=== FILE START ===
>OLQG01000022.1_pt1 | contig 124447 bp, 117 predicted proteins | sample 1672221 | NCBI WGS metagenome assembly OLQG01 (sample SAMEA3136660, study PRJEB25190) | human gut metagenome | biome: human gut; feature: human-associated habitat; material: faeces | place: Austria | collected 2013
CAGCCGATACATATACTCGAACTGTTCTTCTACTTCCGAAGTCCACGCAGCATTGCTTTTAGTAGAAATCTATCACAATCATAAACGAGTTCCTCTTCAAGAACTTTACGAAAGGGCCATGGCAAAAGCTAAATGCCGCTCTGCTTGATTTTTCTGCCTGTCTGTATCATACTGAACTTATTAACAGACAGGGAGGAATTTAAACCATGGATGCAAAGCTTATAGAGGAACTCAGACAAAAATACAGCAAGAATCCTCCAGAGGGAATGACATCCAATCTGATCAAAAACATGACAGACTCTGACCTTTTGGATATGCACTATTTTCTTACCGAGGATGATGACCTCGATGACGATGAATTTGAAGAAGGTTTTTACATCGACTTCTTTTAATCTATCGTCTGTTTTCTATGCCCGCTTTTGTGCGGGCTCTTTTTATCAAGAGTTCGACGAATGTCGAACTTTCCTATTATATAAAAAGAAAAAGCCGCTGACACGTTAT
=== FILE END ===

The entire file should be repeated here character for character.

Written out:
>OLQG01000022.1_pt1 | contig 124447 bp, 117 predicted proteins | sample 1672221 | NCBI WGS metagenome assembly OLQG01 (sample SAMEA3136660, study PRJEB25190) | human gut metagenome | biome: human gut; feature: human-associated habitat; material: faeces | place: Austria | collected 2013
CAGCCGATACATATACTCGAACTGTTCTTCTACTTCCGAAGTCCACGCAGCATTGCTTTTAGTAGAAATCTATCACAATCATAAACGAGTTCCTCTTCAAGAACTTTACGAAAGGGCCATGGCAAAAGCTAAATGCCGCTCTGCTTGATTTTTCTGCCTGTCTGTATCATACTGAACTTATTAACAGACAGGGAGGAATTTAAACCATGGATGCAAAGCTTATAGAGGAACTCAGACAAAAATACAGCAAGAATCCTCCAGAGGGAATGACATCCAATCTGATCAAAAACATGACAGACTCTGACCTTTTGGATATGCACTATTTTCTTACCGAGGATGATGACCTCGATGACGATGAATTTGAAGAAGGTTTTTACATCGACTTCTTTTAATCTATCGTCTGTTTTCTATGCCCGCTTTTGTGCGGGCTCTTTTTATCAAGAGTTCGACGAATGTCGAACTTTCCTATTATATAAAAAGAAAAAGCCGCTGACACGTTAT